This comes soon after the Fox News station covered the story twice! — in the Mike Huckabee show and in an interview by Shannon Bream on America's News HQ. Huckabee's emotional response and warm endorsement of the film can be seen at www.losingoursons.com.

We believe this film — based as it is on a true, personal and tragic story — can get the truth across about the most politically incorrect topic of our time: the growth of radical Islam in America.


Personal Journeys Toward Difficult Truths


The article below is written by Elsa (Dr Elsa Schieder, PhD). She told us about what she's doing and we think it's a great idea. So we asked her if she would write something for our readers. Here it is:

The year, 2006. Something did not make sense to me. Utterly massive outrage by Muslims about a Danish cartoon when there was no Muslim outrage about the murder of over 10,000 Muslims by Muslims in Baghdad in just one year. And something else did not make sense: the widespread Western acquiescence to the outrage.

I have so much to say about what I learned between 2006 and 2012. Most of all, I learned how hard it is to reach most people. My students — I long was a college prof teaching Humanities — insisted on seeing Islam as a religion of peace, even in the face of massive Muslim violence, including to other Muslims. I also learned to face inner fears of speaking about what I was learning and figuring out about Islam. Fatwas are real things.

But how to reach people? Over and over I heard words like Islamophobe and racist used for people — including me — who did not accept the official version of Islam as a religion of peace.

But I've had a lifelong concern with human rights. I grew up believing in the equality of women and men, and of people of different races. As a young adult, I learned to also deeply believe in the equality of people of all sexual orientations. Basically, it harms people if we are not given equal rights, an equal chance to flourish.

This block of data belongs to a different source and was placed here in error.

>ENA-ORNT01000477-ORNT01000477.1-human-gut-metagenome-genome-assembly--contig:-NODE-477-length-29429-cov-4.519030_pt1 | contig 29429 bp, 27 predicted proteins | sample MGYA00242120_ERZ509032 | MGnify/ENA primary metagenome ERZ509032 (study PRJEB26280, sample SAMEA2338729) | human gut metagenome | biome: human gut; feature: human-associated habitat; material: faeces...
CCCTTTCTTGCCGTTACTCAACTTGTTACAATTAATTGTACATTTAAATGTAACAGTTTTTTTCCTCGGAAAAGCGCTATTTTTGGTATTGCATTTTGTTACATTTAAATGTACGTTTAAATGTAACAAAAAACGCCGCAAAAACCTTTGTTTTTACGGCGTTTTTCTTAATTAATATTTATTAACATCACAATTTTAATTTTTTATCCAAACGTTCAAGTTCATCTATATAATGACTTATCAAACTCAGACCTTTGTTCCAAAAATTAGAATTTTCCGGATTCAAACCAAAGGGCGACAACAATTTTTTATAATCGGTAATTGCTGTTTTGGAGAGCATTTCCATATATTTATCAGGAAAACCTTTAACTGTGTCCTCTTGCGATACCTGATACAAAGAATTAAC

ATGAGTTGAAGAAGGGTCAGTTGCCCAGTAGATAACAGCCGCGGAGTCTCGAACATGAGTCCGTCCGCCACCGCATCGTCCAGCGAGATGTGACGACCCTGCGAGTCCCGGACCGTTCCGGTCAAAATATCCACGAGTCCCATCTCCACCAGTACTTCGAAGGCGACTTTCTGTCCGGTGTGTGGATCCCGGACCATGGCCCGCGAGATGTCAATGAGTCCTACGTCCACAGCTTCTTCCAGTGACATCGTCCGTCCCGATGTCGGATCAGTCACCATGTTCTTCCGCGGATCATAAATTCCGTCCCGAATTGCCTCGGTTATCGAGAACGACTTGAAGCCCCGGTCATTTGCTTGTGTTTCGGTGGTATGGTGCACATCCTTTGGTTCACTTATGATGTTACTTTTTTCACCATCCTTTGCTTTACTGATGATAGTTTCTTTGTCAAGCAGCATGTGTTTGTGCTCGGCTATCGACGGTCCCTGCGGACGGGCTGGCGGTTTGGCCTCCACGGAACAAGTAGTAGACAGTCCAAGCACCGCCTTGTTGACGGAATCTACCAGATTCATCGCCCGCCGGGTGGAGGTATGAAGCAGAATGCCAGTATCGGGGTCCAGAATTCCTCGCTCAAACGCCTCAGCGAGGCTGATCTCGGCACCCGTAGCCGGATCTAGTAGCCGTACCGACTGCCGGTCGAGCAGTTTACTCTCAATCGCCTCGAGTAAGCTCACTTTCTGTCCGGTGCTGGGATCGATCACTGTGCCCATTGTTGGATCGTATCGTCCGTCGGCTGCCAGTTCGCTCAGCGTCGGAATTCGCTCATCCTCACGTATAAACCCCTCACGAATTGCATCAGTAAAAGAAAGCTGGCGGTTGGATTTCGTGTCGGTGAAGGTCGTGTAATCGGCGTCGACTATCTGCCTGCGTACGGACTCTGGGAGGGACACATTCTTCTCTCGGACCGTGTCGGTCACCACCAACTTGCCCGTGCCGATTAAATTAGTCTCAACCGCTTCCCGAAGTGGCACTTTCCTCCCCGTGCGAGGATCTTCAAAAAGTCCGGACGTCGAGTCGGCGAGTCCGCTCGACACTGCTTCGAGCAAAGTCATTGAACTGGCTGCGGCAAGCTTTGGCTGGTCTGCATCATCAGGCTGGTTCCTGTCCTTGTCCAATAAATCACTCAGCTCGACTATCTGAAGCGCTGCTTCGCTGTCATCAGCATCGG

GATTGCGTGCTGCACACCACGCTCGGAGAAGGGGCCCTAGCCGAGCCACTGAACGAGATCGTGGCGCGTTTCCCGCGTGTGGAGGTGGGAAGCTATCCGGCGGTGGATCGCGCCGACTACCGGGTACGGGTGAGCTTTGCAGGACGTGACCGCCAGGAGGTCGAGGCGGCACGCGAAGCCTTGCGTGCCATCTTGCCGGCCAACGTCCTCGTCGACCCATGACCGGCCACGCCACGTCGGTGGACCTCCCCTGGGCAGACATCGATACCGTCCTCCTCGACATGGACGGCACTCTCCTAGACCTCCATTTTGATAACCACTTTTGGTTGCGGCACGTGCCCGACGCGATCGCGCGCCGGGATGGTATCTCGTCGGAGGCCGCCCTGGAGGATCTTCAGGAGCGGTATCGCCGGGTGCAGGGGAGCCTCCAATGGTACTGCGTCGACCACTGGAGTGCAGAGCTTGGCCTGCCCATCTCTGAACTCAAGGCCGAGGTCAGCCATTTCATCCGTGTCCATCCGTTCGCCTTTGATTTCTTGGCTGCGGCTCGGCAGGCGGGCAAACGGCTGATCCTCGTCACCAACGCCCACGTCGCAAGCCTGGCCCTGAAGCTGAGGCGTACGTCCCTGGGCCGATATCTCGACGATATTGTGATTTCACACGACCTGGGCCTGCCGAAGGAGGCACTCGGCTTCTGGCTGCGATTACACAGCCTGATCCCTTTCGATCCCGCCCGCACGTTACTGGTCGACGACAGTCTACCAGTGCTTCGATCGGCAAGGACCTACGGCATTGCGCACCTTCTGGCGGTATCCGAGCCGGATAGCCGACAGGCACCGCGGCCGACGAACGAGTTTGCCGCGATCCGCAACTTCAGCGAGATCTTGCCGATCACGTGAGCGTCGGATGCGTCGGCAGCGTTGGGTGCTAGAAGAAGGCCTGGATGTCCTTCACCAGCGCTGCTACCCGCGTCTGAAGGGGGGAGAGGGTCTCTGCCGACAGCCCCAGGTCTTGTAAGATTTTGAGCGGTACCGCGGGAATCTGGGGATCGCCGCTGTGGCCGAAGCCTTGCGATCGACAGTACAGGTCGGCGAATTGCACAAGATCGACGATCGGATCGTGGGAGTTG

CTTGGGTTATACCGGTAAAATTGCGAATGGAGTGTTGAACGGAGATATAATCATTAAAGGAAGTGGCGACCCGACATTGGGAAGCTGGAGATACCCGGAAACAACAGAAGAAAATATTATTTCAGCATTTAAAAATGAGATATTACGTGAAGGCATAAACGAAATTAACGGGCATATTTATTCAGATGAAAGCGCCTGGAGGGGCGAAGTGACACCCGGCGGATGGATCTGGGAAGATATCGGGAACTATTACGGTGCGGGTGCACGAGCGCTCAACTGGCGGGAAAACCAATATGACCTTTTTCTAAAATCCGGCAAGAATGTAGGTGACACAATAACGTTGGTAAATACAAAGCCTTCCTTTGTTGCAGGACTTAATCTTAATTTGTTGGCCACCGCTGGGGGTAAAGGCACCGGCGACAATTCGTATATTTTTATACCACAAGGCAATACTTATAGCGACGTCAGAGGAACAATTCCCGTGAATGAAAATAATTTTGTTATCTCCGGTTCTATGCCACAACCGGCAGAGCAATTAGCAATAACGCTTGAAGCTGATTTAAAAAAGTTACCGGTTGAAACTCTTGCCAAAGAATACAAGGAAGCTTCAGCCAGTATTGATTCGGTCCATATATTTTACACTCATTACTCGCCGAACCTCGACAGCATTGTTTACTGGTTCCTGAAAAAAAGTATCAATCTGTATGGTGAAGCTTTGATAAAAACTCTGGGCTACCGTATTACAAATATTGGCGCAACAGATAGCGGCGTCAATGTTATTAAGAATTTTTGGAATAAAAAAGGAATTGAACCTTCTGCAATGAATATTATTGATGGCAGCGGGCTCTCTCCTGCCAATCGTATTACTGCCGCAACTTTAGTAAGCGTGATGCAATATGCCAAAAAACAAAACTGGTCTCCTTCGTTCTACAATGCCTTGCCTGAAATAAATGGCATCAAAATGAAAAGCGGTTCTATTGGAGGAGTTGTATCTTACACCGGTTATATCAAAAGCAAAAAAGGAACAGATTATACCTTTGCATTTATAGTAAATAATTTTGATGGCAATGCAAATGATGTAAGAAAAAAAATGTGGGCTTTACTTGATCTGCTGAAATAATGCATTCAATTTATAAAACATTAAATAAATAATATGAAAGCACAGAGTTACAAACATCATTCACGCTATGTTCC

So where was this name-calling coming from? I remembered the name-calling of feminists — bra-burners, man-haters — when the struggle was for equal rights for women.

But how to get people to see that the name-calling was out of place? That it was a barrier to seeing?

Fast forward to April 2012.

I suddenly had an idea: interviews with people prominent in the struggle to show the facts. Facts about Islamic religious texts (Qu'ran, Sira, Hadiths), about the strands of Islam, and about the wide range of Muslims. Facts about the Western response to Islam and Islamic pressures.

But I wasn't interested in creating one more place for the facts.

My interest: Personal Journeys Toward Difficult Truths: Understanding Islam, Understanding the West. I cared about us as people — people caring and daring, people facing fears, searching and speaking.

I remember how much I loved Uncle Tom's Cabin as a child. I identified with Tom, a slave sold over and over into ever more brutal conditions.

My desire: to make us come alive as people, just as Uncle Tom became alive to me. I've met quite a number of the people who have given so much to spread awareness of Islam, and to present facts. I've listened to and read the works of others. I've been impressed by what caring and courageous people they are.

I set up a website, invited people. So many amazing people agreed to be interviewed. Bat Ye'or, sometimes called the mother of us all. Robert Spencer. Mark Durie.

What do I want from you? Come to the website. Register for the teleseminar series — FREE. Experience us as people. Hear our stories, what we learned, what's happening with us now.


When is the event? It starts September 17, 2012. It will go on for 2 weeks.

What else might I want? Tell others about it.

There's a famous quote — the truth shall set you free. This is the truth about us as people.


Dr Elsa Schieder, PhD

PS. If you'd like to know a bit more about me and my journey, here are a couple of links: